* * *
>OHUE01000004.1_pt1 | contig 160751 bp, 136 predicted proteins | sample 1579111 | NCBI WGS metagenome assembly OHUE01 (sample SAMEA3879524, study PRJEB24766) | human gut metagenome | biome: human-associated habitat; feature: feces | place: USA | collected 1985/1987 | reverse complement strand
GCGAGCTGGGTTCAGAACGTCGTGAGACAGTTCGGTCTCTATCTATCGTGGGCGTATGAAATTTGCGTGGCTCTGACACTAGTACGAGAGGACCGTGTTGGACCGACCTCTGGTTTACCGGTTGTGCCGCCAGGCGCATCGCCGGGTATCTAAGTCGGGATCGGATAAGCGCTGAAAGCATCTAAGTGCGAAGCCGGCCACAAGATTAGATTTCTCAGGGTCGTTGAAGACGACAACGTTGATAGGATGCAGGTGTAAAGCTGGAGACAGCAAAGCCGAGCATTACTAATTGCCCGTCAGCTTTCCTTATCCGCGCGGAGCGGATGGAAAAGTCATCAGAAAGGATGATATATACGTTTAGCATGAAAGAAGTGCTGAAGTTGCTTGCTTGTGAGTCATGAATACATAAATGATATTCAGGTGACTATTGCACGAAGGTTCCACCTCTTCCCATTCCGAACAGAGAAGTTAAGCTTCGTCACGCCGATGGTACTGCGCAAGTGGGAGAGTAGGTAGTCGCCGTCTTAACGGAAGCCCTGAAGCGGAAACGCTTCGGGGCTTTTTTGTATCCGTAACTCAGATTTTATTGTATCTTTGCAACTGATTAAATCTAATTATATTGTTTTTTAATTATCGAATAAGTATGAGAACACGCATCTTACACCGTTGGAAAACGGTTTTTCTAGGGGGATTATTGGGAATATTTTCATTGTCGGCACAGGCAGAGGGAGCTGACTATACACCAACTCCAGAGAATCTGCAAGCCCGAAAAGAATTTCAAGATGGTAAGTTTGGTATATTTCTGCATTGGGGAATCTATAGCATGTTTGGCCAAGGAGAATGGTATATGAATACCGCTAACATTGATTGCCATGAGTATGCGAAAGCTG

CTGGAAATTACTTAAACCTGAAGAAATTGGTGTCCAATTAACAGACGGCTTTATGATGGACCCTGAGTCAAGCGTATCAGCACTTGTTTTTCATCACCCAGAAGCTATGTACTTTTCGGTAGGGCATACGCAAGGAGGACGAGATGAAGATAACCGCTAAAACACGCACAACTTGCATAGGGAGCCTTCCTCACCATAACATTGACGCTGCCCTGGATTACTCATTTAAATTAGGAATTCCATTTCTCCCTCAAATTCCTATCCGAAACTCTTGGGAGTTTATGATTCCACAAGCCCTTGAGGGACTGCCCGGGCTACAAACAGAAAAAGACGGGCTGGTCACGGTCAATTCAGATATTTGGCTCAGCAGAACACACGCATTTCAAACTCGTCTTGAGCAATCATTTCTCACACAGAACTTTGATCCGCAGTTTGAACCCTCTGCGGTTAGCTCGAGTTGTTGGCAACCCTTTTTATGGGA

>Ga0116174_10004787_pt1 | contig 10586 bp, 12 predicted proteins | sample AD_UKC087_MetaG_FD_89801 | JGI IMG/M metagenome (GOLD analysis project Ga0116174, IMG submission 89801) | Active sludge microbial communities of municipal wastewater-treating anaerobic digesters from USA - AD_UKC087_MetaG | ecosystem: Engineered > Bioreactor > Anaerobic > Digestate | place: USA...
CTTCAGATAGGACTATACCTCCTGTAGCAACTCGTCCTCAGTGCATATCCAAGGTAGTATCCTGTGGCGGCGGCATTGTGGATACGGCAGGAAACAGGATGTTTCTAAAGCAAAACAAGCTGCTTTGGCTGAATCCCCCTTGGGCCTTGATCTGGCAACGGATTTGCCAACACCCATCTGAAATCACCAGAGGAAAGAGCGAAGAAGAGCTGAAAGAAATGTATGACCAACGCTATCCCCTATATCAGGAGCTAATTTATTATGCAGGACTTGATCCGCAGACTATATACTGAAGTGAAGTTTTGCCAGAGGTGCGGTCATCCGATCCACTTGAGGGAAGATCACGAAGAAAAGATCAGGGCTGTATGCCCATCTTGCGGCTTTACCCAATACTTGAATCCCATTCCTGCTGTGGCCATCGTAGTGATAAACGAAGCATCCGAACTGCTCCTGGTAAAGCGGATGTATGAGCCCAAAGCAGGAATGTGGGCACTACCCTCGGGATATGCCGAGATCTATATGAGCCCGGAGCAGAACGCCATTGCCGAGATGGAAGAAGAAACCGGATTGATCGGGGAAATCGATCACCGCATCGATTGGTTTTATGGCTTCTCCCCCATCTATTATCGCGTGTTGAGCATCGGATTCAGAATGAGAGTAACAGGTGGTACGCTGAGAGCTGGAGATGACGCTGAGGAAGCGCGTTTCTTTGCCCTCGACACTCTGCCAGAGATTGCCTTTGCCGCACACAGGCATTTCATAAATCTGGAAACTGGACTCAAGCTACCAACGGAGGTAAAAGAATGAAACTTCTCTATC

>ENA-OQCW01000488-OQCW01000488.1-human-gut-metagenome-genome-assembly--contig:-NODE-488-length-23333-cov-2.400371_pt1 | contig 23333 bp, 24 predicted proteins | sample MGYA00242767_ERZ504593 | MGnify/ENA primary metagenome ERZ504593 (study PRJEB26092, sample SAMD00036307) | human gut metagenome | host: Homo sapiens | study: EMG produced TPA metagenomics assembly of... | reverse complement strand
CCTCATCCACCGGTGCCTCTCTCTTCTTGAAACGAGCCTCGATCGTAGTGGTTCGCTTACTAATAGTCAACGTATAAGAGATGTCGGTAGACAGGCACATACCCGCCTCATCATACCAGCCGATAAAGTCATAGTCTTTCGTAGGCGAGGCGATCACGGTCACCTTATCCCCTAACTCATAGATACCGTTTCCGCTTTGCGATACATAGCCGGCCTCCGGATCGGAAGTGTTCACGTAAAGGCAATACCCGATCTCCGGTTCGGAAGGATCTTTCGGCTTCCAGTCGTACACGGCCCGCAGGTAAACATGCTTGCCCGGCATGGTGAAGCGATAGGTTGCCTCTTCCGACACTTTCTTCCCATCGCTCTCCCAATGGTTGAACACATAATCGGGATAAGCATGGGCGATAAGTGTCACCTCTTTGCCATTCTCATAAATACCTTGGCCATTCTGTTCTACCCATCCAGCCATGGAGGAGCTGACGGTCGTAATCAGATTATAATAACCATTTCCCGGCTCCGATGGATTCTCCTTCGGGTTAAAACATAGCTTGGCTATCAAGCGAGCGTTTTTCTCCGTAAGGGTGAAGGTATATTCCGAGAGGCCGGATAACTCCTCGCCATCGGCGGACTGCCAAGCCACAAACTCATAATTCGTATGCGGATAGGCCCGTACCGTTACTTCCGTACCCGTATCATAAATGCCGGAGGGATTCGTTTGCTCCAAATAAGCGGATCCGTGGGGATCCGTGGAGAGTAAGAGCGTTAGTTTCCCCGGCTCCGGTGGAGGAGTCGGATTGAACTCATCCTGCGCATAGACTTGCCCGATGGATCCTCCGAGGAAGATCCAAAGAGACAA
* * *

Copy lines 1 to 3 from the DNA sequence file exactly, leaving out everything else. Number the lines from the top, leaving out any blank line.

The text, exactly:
>OHUE01000004.1_pt1 | contig 160751 bp, 136 predicted proteins | sample 1579111 | NCBI WGS metagenome assembly OHUE01 (sample SAMEA3879524, study PRJEB24766) | human gut metagenome | biome: human-associated habitat; feature: feces | place: USA | collected 1985/1987 | reverse complement strand
GCGAGCTGGGTTCAGAACGTCGTGAGACAGTTCGGTCTCTATCTATCGTGGGCGTATGAAATTTGCGTGGCTCTGACACTAGTACGAGAGGACCGTGTTGGACCGACCTCTGGTTTACCGGTTGTGCCGCCAGGCGCATCGCCGGGTATCTAAGTCGGGATCGGATAAGCGCTGAAAGCATCTAAGTGCGAAGCCGGCCACAAGATTAGATTTCTCAGGGTCGTTGAAGACGACAACGTTGATAGGATGCAGGTGTAAAGCTGGAGACAGCAAAGCCGAGCATTACTAATTGCCCGTCAGCTTTCCTTATCCGCGCGGAGCGGATGGAAAAGTCATCAGAAAGGATGATATATACGTTTAGCATGAAAGAAGTGCTGAAGTTGCTTGCTTGTGAGTCATGAATACATAAATGATATTCAGGTGACTATTGCACGAAGGTTCCACCTCTTCCCATTCCGAACAGAGAAGTTAAGCTTCGTCACGCCGATGGTACTGCGCAAGTGGGAGAGTAGGTAGTCGCCGTCTTAACGGAAGCCCTGAAGCGGAAACGCTTCGGGGCTTTTTTGTATCCGTAACTCAGATTTTATTGTATCTTTGCAACTGATTAAATCTAATTATATTGTTTTTTAATTATCGAATAAGTATGAGAACACGCATCTTACACCGTTGGAAAACGGTTTTTCTAGGGGGATTATTGGGAATATTTTCATTGTCGGCACAGGCAGAGGGAGCTGACTATACACCAACTCCAGAGAATCTGCAAGCCCGAAAAGAATTTCAAGATGGTAAGTTTGGTATATTTCTGCATTGGGGAATCTATAGCATGTTTGGCCAAGGAGAATGGTATATGAATACCGCTAACATTGATTGCCATGAGTATGCGAAAGCTG

CTGGAAATTACTTAAACCTGAAGAAATTGGTGTCCAATTAACAGACGGCTTTATGATGGACCCTGAGTCAAGCGTATCAGCACTTGTTTTTCATCACCCAGAAGCTATGTACTTTTCGGTAGGGCATACGCAAGGAGGACGAGATGAAGATAACCGCTAAAACACGCACAACTTGCATAGGGAGCCTTCCTCACCATAACATTGACGCTGCCCTGGATTACTCATTTAAATTAGGAATTCCATTTCTCCCTCAAATTCCTATCCGAAACTCTTGGGAGTTTATGATTCCACAAGCCCTTGAGGGACTGCCCGGGCTACAAACAGAAAAAGACGGGCTGGTCACGGTCAATTCAGATATTTGGCTCAGCAGAACACACGCATTTCAAACTCGTCTTGAGCAATCATTTCTCACACAGAACTTTGATCCGCAGTTTGAACCCTCTGCGGTTAGCTCGAGTTGTTGGCAACCCTTTTTATGGGA